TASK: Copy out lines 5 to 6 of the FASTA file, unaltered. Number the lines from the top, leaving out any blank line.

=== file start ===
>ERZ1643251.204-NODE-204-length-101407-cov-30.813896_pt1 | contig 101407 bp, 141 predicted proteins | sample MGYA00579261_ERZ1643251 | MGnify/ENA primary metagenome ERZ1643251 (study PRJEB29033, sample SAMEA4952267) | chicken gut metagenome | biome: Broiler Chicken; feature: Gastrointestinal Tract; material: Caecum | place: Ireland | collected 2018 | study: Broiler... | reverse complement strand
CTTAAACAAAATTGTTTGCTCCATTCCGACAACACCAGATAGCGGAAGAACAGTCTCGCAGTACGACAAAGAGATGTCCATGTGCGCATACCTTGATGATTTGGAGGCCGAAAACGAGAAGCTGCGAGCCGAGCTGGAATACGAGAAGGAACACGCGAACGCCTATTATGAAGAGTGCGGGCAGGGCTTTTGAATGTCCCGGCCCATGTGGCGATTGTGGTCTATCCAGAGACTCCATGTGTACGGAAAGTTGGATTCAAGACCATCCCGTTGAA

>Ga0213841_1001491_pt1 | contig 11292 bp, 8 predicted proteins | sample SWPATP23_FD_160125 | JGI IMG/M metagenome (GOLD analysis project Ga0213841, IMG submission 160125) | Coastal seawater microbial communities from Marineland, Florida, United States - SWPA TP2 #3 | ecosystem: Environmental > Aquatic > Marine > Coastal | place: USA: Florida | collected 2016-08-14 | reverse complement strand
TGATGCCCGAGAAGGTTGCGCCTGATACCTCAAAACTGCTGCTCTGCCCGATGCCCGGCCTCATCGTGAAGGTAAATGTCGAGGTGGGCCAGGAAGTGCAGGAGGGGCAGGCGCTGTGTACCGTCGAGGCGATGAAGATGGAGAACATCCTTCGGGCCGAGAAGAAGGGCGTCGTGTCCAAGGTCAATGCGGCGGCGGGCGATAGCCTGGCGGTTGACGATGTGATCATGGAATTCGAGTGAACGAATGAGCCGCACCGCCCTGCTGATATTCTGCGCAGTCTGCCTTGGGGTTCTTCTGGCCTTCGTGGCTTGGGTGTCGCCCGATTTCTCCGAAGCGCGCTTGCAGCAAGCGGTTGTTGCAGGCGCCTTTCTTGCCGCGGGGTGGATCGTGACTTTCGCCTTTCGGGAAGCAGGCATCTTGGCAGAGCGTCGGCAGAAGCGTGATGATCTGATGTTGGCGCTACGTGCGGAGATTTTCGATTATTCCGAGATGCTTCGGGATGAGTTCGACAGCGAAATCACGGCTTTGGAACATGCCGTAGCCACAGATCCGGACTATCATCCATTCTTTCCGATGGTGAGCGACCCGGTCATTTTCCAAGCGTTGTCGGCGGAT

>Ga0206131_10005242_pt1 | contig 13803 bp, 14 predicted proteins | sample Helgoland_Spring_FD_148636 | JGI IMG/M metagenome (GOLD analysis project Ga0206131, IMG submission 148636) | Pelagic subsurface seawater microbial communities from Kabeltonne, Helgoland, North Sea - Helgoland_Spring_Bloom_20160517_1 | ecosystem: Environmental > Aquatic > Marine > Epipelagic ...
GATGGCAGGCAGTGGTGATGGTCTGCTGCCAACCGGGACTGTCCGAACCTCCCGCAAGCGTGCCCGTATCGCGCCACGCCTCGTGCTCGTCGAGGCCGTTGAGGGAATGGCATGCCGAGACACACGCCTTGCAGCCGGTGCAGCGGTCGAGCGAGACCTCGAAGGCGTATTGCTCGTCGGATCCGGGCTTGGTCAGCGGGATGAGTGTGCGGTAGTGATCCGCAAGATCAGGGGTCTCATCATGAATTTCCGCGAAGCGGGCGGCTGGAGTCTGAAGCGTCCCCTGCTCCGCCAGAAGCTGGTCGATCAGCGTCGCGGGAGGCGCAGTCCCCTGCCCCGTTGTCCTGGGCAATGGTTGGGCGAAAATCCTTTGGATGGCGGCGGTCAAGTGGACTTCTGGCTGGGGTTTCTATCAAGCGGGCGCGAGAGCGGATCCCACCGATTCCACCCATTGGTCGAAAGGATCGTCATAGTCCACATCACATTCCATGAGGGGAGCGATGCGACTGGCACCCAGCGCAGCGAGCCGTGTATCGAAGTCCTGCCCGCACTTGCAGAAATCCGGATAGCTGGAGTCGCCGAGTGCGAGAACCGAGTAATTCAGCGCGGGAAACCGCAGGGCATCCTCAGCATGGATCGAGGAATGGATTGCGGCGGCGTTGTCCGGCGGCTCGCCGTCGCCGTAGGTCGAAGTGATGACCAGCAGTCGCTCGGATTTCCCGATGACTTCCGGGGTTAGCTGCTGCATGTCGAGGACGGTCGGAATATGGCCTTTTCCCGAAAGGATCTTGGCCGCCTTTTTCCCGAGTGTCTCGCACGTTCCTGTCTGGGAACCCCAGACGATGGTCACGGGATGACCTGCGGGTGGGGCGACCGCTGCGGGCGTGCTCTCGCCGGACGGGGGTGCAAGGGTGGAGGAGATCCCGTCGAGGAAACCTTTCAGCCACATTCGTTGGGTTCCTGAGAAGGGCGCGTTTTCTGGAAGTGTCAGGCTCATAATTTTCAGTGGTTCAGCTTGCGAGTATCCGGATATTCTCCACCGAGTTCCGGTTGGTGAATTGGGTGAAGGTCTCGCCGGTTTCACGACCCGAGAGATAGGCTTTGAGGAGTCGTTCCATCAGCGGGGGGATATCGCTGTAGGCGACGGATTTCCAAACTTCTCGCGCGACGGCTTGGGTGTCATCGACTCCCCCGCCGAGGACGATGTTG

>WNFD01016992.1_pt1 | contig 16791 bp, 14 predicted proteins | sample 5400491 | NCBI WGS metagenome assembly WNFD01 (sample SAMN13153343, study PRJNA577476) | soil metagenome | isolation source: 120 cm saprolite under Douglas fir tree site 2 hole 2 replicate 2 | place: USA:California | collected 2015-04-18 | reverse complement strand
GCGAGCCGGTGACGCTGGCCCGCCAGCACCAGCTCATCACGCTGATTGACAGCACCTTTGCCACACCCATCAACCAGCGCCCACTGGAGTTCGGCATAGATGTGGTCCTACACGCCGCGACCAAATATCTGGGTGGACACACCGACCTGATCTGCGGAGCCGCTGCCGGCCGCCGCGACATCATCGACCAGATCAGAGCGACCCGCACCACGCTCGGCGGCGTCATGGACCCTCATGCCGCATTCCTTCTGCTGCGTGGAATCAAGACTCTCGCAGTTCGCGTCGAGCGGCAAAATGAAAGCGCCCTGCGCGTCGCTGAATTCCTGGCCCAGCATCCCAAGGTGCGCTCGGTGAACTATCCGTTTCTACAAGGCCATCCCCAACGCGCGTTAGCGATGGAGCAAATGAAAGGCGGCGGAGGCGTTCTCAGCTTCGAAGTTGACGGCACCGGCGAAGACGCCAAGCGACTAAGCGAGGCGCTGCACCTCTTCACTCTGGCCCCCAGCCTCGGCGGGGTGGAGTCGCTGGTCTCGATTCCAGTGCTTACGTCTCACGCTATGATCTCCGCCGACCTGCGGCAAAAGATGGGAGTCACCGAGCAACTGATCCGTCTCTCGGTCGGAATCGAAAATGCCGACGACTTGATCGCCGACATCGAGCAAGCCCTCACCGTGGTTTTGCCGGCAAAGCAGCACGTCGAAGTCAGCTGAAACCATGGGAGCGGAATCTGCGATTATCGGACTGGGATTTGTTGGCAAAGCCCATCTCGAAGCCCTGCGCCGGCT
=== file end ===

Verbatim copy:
>Ga0206131_10005242_pt1 | contig 13803 bp, 14 predicted proteins | sample Helgoland_Spring_FD_148636 | JGI IMG/M metagenome (GOLD analysis project Ga0206131, IMG submission 148636) | Pelagic subsurface seawater microbial communities from Kabeltonne, Helgoland, North Sea - Helgoland_Spring_Bloom_20160517_1 | ecosystem: Environmental > Aquatic > Marine > Epipelagic ...
GATGGCAGGCAGTGGTGATGGTCTGCTGCCAACCGGGACTGTCCGAACCTCCCGCAAGCGTGCCCGTATCGCGCCACGCCTCGTGCTCGTCGAGGCCGTTGAGGGAATGGCATGCCGAGACACACGCCTTGCAGCCGGTGCAGCGGTCGAGCGAGACCTCGAAGGCGTATTGCTCGTCGGATCCGGGCTTGGTCAGCGGGATGAGTGTGCGGTAGTGATCCGCAAGATCAGGGGTCTCATCATGAATTTCCGCGAAGCGGGCGGCTGGAGTCTGAAGCGTCCCCTGCTCCGCCAGAAGCTGGTCGATCAGCGTCGCGGGAGGCGCAGTCCCCTGCCCCGTTGTCCTGGGCAATGGTTGGGCGAAAATCCTTTGGATGGCGGCGGTCAAGTGGACTTCTGGCTGGGGTTTCTATCAAGCGGGCGCGAGAGCGGATCCCACCGATTCCACCCATTGGTCGAAAGGATCGTCATAGTCCACATCACATTCCATGAGGGGAGCGATGCGACTGGCACCCAGCGCAGCGAGCCGTGTATCGAAGTCCTGCCCGCACTTGCAGAAATCCGGATAGCTGGAGTCGCCGAGTGCGAGAACCGAGTAATTCAGCGCGGGAAACCGCAGGGCATCCTCAGCATGGATCGAGGAATGGATTGCGGCGGCGTTGTCCGGCGGCTCGCCGTCGCCGTAGGTCGAAGTGATGACCAGCAGTCGCTCGGATTTCCCGATGACTTCCGGGGTTAGCTGCTGCATGTCGAGGACGGTCGGAATATGGCCTTTTCCCGAAAGGATCTTGGCCGCCTTTTTCCCGAGTGTCTCGCACGTTCCTGTCTGGGAACCCCAGACGATGGTCACGGGATGACCTGCGGGTGGGGCGACCGCTGCGGGCGTGCTCTCGCCGGACGGGGGTGCAAGGGTGGAGGAGATCCCGTCGAGGAAACCTTTCAGCCACATTCGTTGGGTTCCTGAGAAGGGCGCGTTTTCTGGAAGTGTCAGGCTCATAATTTTCAGTGGTTCAGCTTGCGAGTATCCGGATATTCTCCACCGAGTTCCGGTTGGTGAATTGGGTGAAGGTCTCGCCGGTTTCACGACCCGAGAGATAGGCTTTGAGGAGTCGTTCCATCAGCGGGGGGATATCGCTGTAGGCGACGGATTTCCAAACTTCTCGCGCGACGGCTTGGGTGTCATCGACTCCCCCGCCGAGGACGATGTTG